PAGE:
Pulmonary hypertension (PH) is characterized by a thickening of the distal pulmonary arteries caused by medial hypertrophy, intimal proliferation and vascular fibrosis. Low density lipoprotein receptor-related protein 1 (LRP1) maintains vascular homeostasis by mediating endocytosis of numerous ligands and by initiating and regulating signaling pathways. Here, we demonstrate the increased levels of LRP1 protein in the lungs of idiopathic pulmonary arterial hypertension (IPAH) patients, hypoxia-exposed mice, and monocrotaline-treated rats. Platelet-derived growth factor (PDGF)-BB upregulated LRP1 expression in pulmonary artery smooth muscle cells (PASMC). This effect was reversed by the PDGF-BB neutralizing antibody or the PDGF receptor antagonist. Depletion of LRP1 decreased proliferation of donor and IPAH PASMC in a β1-integrin-dependent manner. Furthermore, LRP1 silencing attenuated the expression of fibronectin and collagen I and increased the levels of α-smooth muscle actin and myocardin in donor, but not in IPAH, PASMC. In addition, smooth muscle cell (SMC)-specific LRP1 knockout augmented α-SMA expression in pulmonary vessels and reduced SMC proliferation in 3D murine lung tissue cultures. In conclusion, our results indicate that LRP1 promotes the dedifferentiation of PASMC from a contractile to a synthetic phenotype thus suggesting its contribution to vascular remodeling in PH.
Significance: Peroxisome proliferator-activated receptor-gamma (PPARγ) maintains pulmonary vascular health through coordination of antioxidant defense systems, inflammation, and cellular metabolism. Insufficient PPARγ contributes to pulmonary hypertension (PH) pathogenesis, whereas therapeutic restoration of PPARγ activity attenuates PH in preclinical models. Recent Advances: Numerous studies in the past decade have elucidated the complex mechanisms by which PPARγ in the pulmonary vasculature and right ventricle (RV) protects against PH. The scope of PPARγ-interconnected pathways continues to expand and includes induction of antioxidant genes, transrepression of inflammatory signaling, regulation of mitochondrial biogenesis and bioenergetic integrity, control of cell cycle and proliferation, and regulation of vascular tone through interactions with nitric oxide and endogenous vasoactive molecules. Furthermore, PPARγ interacts with an extensive regulatory network of transcription factors and microRNAs leading to broad impact on cell signaling. Critical Issues: Abundant evidence suggests that targeting PPARγ exerts diverse salutary effects in PH and represents a novel and potentially translatable therapeutic strategy. However, progress has been slowed by an incomplete understanding of how specific PPARγ pathways are critically disrupted across PH disease subtypes and lack of optimal pharmacological ligands. Future Directions: Recent studies indicate that ligand-induced posttranslational modifications of the PPARγ receptor differentially induce therapeutic benefits versus adverse side effects of PPARγ receptor activation. Strategies to selectively target PPARγ activity in diseased cells of pulmonary circulation and RV, coupled with development of ligands designed to specifically regulate posttranslational PPARγ modifications, may unlock the full therapeutic potential of this versatile master transcriptional and metabolic regulator in PH.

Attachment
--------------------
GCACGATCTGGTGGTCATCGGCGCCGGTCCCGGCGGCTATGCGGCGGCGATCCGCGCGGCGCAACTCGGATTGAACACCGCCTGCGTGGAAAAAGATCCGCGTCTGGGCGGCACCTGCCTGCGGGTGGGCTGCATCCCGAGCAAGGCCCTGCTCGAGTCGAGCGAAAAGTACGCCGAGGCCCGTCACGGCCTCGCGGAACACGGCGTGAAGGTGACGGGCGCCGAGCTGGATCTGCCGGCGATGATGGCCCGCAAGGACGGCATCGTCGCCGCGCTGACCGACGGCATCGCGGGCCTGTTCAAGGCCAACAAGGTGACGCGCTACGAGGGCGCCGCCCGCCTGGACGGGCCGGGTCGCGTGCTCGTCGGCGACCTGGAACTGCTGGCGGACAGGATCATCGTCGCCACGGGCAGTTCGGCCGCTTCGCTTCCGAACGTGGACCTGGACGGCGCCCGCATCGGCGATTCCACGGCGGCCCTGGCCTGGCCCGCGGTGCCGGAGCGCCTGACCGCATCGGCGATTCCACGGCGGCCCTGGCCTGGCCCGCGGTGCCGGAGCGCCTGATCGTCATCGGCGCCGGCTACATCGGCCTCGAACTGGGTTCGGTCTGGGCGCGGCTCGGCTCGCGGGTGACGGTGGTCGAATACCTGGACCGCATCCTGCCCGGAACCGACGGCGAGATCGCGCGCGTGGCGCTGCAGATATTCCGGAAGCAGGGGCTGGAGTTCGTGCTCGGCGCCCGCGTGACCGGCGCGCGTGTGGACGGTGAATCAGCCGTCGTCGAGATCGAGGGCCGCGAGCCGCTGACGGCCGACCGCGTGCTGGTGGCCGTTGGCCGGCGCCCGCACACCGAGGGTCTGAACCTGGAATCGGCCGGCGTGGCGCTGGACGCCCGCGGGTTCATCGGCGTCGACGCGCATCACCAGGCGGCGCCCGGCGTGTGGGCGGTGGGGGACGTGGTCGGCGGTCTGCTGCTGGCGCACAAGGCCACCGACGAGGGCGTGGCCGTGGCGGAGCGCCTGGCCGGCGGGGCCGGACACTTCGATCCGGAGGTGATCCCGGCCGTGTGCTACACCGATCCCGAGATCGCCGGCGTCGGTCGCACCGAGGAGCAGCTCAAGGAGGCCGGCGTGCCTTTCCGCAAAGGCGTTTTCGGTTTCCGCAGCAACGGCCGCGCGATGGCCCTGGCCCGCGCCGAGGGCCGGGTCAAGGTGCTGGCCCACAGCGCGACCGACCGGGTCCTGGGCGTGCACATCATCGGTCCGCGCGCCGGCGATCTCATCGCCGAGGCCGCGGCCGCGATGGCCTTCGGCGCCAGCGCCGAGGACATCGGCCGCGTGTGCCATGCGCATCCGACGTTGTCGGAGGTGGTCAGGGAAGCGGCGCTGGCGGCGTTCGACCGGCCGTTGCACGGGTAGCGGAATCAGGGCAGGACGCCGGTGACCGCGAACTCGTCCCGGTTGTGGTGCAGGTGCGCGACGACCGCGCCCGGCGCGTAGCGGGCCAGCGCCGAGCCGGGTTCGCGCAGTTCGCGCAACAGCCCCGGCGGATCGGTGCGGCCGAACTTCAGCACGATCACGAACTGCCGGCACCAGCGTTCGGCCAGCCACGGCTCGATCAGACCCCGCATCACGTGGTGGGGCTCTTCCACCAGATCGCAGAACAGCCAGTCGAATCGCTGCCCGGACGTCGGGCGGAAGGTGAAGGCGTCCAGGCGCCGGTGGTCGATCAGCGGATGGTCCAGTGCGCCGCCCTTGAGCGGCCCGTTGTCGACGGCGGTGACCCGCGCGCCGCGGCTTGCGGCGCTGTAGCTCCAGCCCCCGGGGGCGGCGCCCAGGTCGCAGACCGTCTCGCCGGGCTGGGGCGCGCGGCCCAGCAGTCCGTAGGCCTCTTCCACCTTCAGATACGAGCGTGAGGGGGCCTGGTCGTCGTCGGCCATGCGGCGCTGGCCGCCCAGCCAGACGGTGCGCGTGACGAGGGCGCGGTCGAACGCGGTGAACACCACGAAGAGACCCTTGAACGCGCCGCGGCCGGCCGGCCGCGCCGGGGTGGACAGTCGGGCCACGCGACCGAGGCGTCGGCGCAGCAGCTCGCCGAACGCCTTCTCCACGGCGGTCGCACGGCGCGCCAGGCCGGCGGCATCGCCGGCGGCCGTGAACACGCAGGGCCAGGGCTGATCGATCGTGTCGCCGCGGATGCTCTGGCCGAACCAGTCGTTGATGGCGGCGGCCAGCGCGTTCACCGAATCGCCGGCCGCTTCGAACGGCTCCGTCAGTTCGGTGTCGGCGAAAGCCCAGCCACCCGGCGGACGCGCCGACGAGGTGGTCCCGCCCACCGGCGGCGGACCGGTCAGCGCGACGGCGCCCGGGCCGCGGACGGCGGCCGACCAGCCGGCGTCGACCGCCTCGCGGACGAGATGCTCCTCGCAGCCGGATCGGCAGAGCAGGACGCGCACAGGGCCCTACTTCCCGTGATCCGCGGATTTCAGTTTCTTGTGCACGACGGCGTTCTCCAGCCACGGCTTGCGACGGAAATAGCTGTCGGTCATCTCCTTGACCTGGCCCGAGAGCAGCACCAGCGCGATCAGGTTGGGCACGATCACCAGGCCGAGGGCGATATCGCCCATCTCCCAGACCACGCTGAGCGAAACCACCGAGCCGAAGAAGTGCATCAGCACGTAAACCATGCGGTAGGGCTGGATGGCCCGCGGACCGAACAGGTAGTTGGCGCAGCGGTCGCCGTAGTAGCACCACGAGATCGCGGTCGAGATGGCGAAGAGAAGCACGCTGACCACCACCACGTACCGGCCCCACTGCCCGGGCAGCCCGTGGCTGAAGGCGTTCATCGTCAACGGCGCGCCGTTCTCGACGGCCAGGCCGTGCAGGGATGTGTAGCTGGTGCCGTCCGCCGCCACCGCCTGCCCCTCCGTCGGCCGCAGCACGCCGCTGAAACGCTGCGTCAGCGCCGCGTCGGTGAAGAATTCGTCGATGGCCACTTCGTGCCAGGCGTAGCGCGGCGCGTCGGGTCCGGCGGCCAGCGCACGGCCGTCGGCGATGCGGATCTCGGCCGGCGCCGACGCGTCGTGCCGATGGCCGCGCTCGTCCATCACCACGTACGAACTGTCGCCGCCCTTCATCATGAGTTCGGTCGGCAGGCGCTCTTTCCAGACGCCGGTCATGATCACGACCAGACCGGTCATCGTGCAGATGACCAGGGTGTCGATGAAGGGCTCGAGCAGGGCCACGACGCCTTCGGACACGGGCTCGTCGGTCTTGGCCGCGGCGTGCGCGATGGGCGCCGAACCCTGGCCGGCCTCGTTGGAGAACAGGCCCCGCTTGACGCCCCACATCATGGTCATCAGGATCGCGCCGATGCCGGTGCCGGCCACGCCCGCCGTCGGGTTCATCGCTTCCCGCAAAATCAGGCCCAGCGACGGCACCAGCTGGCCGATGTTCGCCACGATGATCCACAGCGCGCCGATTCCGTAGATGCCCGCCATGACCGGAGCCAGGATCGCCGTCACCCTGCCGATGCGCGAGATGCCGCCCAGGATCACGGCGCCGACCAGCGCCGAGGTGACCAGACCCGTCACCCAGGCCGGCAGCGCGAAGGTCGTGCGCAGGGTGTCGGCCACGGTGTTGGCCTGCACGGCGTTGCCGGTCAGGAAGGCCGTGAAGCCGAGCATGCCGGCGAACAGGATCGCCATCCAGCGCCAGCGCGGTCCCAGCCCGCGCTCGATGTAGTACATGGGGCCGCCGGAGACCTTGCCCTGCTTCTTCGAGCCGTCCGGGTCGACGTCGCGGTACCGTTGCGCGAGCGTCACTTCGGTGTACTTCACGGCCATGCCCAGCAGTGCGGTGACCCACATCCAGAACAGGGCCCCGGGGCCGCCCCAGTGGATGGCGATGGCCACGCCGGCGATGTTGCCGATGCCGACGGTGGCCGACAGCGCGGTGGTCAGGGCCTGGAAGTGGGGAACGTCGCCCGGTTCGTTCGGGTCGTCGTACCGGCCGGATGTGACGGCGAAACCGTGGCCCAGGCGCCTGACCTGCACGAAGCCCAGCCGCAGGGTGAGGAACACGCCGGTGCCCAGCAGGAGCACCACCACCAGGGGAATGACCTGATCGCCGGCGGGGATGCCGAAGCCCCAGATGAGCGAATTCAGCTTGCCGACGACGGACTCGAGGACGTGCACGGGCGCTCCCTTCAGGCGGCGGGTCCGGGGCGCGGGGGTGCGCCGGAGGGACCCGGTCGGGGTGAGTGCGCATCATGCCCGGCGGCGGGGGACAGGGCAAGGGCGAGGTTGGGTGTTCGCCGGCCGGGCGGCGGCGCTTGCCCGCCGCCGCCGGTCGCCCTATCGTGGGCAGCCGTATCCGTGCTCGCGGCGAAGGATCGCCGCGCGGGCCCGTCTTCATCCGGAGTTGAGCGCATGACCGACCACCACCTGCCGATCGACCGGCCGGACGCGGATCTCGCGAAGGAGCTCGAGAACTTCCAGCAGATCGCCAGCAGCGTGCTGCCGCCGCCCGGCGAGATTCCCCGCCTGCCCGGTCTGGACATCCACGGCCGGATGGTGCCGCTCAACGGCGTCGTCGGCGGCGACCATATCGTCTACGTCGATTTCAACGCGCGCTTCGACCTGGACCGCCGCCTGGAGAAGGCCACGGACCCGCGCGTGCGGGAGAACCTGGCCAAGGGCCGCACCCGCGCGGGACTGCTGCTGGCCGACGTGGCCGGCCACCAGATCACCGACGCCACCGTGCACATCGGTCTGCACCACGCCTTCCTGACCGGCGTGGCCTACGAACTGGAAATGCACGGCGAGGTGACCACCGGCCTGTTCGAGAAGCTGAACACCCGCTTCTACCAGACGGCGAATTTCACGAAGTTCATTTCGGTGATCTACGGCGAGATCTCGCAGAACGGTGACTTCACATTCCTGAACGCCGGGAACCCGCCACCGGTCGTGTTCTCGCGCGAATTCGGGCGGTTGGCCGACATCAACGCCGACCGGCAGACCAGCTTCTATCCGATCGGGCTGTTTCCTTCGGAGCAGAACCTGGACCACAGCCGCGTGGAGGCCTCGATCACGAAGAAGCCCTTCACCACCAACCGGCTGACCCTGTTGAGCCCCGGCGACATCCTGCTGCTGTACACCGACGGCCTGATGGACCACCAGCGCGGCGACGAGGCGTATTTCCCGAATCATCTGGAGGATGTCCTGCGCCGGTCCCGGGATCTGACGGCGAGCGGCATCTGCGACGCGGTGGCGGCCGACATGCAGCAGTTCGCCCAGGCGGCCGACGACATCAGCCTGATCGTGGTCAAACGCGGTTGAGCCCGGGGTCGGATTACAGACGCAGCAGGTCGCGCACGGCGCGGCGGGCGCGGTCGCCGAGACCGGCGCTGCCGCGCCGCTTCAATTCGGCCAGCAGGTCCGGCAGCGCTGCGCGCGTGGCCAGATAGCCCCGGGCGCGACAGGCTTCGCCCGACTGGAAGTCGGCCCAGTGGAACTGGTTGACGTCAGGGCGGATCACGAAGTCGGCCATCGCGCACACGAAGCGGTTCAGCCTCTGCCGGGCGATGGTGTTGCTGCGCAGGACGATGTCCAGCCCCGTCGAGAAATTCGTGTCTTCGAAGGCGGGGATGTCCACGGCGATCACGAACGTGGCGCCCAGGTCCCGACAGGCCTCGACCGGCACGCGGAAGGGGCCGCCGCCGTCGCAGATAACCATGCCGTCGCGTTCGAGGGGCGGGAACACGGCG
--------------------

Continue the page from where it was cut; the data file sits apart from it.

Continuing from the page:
There is increasing interest in the potential for metabolic profiling to evaluate the progression of pulmonary hypertension (PH). However, a detailed analysis of the metabolic changes in lungs at the early stage of PH, characterized by increased pulmonary artery pressure but prior to the development of right ventricle hypertrophy and failure, is lacking in a preclinical animal model of PH. Thus, we undertook a study using rats 14 days after exposure to monocrotaline (MCT), to determine whether we could identify early stage metabolic changes prior to the manifestation of developed PH. We observed changes in multiple pathways associated with the development of PH, including activated glycolysis, increased markers of proliferation, disruptions in carnitine homeostasis, increased inflammatory and fibrosis biomarkers, and a reduction in glutathione biosynthesis. Further, our global metabolic profile data compare favorably with prior work carried out in humans with PH. We conclude that despite the MCT-model not recapitulating all the structural changes associated with humans with advanced PH, including endothelial cell proliferation and the formation of plexiform lesions, it is very similar at a metabolic level. Thus, we suggest that despite its limitations it can still serve as a useful preclinical model for the study of PH.